One of the more interesting threads that appeared on the forum late last year was this
discussion about the conflict between the rootless, alien media and traditional culture. The post noted how the media pushes a utilitarian, androgynous, skinny image of "modern" women that is antithetical to the fleshy, feminine ideal that abounds in the heritage of so many of the world's cultures -- especially Western civilization, although this is often denied.
I recently came across a pair of articles that include the Arabian cultures in this conflict, describing how the nations of the Near East have a historic preference for plus-size beauty which is being undermined by Hollywoodism:
The pertinent text:
Television is literally shaping the way women in Bahrain think they should look, according to new research, writes Basma Mohammed.
It is changing their perception of beauty, with most now thinking 'skinny' is best, as opposed to the traditional Arab taste for a fuller figure, according to the Bahrain Centre for Studies and Research (BCSR).
Eighty-seven per cent of women surveyed in Bahrain said they trimmed down to match the Hollywood image of beauty portrayed on television. Sixty-seven per cent said they were also influenced by women's magazines and 59 per cent by the internet.
All these influences are changing the way Bahraini and other Arab women define themselves and beauty, says BCSR studies assistant general-secretary Dr Abdulrahman Musaigar.
'It is the media that is pressuring our women to see beauty as being skinny,' he said.
Five years ago, a similar survey revealed that women thought a fuller figure was beautiful, but they were now swinging away from the traditional perception, said Dr Musaigar.
Another article from an Arabian source draws a similar conclusion:
Not so long ago, there was little pressure on Emirati women to be thin; indeed, a fuller figure was seen in a wholly positive light. That, however, is changing rapidly, according to a study that found most young UAE women were dieting and as many as a third were underweight. And women put the blame squarely on the shoulders of skinny celebrities such as Victoria Beckham and Heidi Klum.
The UAE study was carried out by Sarah Trainer [who] said student responses were "very similar to what you hear from American teenagers". The Emirati women said the way the American media featured celebrities such as Beckham and Klum influenced how they perceived their own bodies...
"Their girlfriends and men like them to be slim," Ms Trainer said. "All of them blame this on the Western media."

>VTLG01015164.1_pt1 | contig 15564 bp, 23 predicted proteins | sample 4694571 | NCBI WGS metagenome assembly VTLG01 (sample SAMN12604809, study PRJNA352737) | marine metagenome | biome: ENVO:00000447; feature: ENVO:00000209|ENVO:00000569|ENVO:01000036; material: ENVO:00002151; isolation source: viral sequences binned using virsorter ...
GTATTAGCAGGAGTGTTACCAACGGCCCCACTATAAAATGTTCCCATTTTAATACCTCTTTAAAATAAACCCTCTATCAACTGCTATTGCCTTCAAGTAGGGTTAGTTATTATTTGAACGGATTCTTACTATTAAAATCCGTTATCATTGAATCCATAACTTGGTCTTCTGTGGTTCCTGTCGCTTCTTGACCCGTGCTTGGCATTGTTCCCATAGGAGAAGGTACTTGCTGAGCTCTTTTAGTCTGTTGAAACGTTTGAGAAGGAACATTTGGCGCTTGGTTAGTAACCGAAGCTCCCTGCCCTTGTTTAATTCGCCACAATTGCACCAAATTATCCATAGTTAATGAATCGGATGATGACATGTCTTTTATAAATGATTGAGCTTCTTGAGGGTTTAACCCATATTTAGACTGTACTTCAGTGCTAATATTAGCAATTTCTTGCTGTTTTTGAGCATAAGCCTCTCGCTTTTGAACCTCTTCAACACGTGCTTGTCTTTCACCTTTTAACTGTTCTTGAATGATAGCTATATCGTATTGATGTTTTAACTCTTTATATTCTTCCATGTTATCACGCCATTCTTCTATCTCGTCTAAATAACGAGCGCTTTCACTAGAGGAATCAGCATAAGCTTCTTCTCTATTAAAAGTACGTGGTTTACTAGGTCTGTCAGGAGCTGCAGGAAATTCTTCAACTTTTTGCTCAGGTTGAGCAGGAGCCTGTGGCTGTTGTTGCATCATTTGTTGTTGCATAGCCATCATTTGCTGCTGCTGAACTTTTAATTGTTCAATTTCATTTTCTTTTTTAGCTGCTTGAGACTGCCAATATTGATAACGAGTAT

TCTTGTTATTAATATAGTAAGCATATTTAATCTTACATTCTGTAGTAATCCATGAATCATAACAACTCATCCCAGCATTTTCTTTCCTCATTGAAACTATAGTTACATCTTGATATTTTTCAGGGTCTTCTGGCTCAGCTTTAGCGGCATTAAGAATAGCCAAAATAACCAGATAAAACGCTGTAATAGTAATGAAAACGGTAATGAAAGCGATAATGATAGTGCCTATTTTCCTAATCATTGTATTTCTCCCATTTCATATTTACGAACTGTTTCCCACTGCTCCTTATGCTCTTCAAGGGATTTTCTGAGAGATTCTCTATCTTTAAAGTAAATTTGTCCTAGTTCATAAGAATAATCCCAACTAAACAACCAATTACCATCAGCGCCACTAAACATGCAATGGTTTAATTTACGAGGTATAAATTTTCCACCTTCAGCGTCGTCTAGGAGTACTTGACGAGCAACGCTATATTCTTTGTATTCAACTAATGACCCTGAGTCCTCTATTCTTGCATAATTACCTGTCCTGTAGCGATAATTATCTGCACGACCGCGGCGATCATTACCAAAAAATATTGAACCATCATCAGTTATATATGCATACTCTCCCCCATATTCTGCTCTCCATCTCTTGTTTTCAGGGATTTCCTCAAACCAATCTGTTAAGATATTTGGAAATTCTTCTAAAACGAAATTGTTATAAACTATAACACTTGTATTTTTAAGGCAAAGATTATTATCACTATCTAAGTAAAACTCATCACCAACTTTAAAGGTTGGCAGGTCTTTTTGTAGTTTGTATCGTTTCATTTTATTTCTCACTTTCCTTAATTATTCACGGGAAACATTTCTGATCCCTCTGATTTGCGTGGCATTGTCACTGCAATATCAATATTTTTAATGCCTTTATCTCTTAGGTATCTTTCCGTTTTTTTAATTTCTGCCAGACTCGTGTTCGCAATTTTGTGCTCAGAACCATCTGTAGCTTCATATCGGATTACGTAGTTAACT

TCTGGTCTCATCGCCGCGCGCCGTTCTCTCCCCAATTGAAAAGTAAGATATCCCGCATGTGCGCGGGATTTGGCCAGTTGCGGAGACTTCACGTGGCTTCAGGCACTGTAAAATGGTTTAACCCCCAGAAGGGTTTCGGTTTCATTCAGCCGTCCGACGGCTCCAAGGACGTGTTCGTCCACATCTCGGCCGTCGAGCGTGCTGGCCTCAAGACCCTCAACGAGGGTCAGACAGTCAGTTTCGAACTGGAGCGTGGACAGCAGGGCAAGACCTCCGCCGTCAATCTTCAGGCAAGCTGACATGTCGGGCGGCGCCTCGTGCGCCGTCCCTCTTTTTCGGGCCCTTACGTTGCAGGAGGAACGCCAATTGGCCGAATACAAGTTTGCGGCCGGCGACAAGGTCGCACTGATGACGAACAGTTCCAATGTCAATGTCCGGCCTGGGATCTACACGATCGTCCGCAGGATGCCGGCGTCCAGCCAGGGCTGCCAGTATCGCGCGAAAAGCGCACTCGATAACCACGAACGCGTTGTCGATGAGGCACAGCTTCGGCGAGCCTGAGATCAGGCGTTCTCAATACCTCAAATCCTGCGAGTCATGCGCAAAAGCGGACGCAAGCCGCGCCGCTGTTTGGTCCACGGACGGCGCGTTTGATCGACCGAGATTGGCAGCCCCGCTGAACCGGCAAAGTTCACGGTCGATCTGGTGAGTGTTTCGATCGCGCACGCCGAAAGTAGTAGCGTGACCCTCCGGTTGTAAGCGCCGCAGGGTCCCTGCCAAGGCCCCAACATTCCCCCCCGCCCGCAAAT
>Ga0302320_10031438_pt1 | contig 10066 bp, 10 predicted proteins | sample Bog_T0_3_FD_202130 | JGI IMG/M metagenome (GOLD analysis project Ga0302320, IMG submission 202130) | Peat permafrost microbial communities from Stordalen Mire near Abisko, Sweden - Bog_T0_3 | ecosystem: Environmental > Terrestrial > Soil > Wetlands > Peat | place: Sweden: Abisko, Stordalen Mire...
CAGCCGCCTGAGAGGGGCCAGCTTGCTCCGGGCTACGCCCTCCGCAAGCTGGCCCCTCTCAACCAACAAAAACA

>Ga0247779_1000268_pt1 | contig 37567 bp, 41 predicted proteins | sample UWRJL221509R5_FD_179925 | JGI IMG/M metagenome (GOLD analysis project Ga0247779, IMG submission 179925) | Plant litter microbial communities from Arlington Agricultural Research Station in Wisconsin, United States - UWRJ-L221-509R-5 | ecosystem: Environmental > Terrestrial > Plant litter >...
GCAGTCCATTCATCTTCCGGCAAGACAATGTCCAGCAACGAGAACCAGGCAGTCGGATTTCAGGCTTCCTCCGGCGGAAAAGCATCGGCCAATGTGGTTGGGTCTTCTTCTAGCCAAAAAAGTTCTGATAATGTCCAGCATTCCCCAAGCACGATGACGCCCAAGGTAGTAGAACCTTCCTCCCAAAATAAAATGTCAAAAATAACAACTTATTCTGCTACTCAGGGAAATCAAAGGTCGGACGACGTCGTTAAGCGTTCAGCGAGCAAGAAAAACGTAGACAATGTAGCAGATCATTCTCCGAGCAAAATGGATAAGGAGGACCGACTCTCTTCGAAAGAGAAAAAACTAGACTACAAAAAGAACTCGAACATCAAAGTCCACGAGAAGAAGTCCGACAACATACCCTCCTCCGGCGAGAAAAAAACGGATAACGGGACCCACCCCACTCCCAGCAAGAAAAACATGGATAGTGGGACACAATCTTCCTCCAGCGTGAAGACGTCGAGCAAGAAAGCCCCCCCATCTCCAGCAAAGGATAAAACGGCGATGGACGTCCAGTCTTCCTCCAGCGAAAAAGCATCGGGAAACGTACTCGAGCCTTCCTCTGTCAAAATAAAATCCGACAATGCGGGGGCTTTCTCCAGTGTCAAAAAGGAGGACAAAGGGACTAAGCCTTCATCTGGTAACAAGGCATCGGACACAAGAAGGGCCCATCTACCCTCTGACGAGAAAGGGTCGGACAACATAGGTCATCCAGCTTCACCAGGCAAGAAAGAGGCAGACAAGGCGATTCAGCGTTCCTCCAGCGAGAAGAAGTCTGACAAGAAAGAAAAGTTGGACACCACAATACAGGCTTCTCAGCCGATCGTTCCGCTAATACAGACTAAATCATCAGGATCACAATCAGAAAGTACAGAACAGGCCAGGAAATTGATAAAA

There it is again -- the reference to the "Western media." As last year's forum post indicated, this emaciated standard is the opposite of traditional Western ideals of beauty, which are full-figured. Hollywood and Madison Avenue may geographically be located in "the West" (i.e., in America), but their artificial, underweight standards are actually anti-Western.
Yet the myth that skinniness is "Western" persists. I note a passage in this article about an Indian designer:
Indian women can carry themselves off better if they understand what kind of silhouettes go with their body type. The Caucasian look doesn’t sit easily on them because their bone structure and genetics do not permit it. Just look at our temple sculpture or murals at Ajanta-Ellora, they all depict beautifully curvaceous women, who are comfortable with their bodies and yet are immaculately turned out, down to the coiffure and jewellery around their waists.
It's wonderful to find him positively referencing historical Indian artworks as celebrating full-figured beauty; however, that comment also indicates how wrong he is to call media-mandated skinniness a "Caucasian look." It is nothing of the sort!
A "Caucasian look" is Lillian Russell, or Rubens's wife Helen Fourment, or any goddess depicted in Classical or Renaissance or Baroque art. A "Caucasian look" is traditionally full-figured. A "Caucasian look" is historically plus-size. Whatever ethnicity the media's narrow, elongated, underweight standard reflects, it is certainly not a "Caucasian look."
It's wonderful that these world cultures can look back on their own heritage of celebrating full-figured beauty and favourably contrast it with the modern-media standards that they rightly deplore. I only wish that we in the West could do likewise. If more European-Americans learned what Classical or Nordic or Celtic beauty traditionally looked like (i.e., full-figured), we too could unshackle ourselves from the alien aesthetic that the parasitic media has imposed on us.